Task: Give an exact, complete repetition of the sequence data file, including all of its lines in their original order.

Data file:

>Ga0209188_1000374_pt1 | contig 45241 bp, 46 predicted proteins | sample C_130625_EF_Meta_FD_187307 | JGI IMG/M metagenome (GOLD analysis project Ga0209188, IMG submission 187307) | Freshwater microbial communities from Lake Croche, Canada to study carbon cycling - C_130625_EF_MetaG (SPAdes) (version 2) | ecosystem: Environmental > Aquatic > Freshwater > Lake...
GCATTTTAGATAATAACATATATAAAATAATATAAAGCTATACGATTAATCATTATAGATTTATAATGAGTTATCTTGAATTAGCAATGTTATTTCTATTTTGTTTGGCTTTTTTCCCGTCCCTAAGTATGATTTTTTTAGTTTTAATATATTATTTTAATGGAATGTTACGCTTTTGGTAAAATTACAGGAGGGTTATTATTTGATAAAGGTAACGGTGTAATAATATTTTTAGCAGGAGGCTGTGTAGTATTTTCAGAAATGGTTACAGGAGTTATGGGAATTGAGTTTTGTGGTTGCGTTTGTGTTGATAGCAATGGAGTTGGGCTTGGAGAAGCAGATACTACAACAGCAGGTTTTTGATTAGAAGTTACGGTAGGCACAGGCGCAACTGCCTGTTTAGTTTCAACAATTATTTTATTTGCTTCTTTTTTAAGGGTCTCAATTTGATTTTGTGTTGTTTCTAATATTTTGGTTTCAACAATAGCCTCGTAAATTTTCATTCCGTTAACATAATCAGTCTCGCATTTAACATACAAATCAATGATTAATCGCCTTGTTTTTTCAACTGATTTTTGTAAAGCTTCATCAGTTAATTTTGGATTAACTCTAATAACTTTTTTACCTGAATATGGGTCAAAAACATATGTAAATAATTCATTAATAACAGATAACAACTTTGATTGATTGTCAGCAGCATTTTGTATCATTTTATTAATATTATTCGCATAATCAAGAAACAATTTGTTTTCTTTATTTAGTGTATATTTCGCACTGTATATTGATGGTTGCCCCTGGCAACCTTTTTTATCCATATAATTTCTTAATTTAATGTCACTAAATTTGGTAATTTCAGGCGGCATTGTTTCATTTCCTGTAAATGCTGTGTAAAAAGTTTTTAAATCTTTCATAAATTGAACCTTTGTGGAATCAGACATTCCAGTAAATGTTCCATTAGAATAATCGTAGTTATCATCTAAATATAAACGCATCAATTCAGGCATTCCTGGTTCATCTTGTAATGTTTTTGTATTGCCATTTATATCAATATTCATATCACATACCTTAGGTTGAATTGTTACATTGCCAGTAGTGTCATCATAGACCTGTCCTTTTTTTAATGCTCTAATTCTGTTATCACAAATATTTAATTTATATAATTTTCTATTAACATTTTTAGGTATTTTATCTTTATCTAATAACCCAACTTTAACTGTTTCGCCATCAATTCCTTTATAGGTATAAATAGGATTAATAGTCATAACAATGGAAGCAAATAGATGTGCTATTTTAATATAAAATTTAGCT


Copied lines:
>Ga0209188_1000374_pt1 | contig 45241 bp, 46 predicted proteins | sample C_130625_EF_Meta_FD_187307 | JGI IMG/M metagenome (GOLD analysis project Ga0209188, IMG submission 187307) | Freshwater microbial communities from Lake Croche, Canada to study carbon cycling - C_130625_EF_MetaG (SPAdes) (version 2) | ecosystem: Environmental > Aquatic > Freshwater > Lake...
GCATTTTAGATAATAACATATATAAAATAATATAAAGCTATACGATTAATCATTATAGATTTATAATGAGTTATCTTGAATTAGCAATGTTATTTCTATTTTGTTTGGCTTTTTTCCCGTCCCTAAGTATGATTTTTTTAGTTTTAATATATTATTTTAATGGAATGTTACGCTTTTGGTAAAATTACAGGAGGGTTATTATTTGATAAAGGTAACGGTGTAATAATATTTTTAGCAGGAGGCTGTGTAGTATTTTCAGAAATGGTTACAGGAGTTATGGGAATTGAGTTTTGTGGTTGCGTTTGTGTTGATAGCAATGGAGTTGGGCTTGGAGAAGCAGATACTACAACAGCAGGTTTTTGATTAGAAGTTACGGTAGGCACAGGCGCAACTGCCTGTTTAGTTTCAACAATTATTTTATTTGCTTCTTTTTTAAGGGTCTCAATTTGATTTTGTGTTGTTTCTAATATTTTGGTTTCAACAATAGCCTCGTAAATTTTCATTCCGTTAACATAATCAGTCTCGCATTTAACATACAAATCAATGATTAATCGCCTTGTTTTTTCAACTGATTTTTGTAAAGCTTCATCAGTTAATTTTGGATTAACTCTAATAACTTTTTTACCTGAATATGGGTCAAAAACATATGTAAATAATTCATTAATAACAGATAACAACTTTGATTGATTGTCAGCAGCATTTTGTATCATTTTATTAATATTATTCGCATAATCAAGAAACAATTTGTTTTCTTTATTTAGTGTATATTTCGCACTGTATATTGATGGTTGCCCCTGGCAACCTTTTTTATCCATATAATTTCTTAATTTAATGTCACTAAATTTGGTAATTTCAGGCGGCATTGTTTCATTTCCTGTAAATGCTGTGTAAAAAGTTTTTAAATCTTTCATAAATTGAACCTTTGTGGAATCAGACATTCCAGTAAATGTTCCATTAGAATAATCGTAGTTATCATCTAAATATAAACGCATCAATTCAGGCATTCCTGGTTCATCTTGTAATGTTTTTGTATTGCCATTTATATCAATATTCATATCACATACCTTAGGTTGAATTGTTACATTGCCAGTAGTGTCATCATAGACCTGTCCTTTTTTTAATGCTCTAATTCTGTTATCACAAATATTTAATTTATATAATTTTCTATTAACATTTTTAGGTATTTTATCTTTATCTAATAACCCAACTTTAACTGTTTCGCCATCAATTCCTTTATAGGTATAAATAGGATTAATAGTCATAACAATGGAAGCAAATAGATGTGCTATTTTAATATAAAATTTAGCT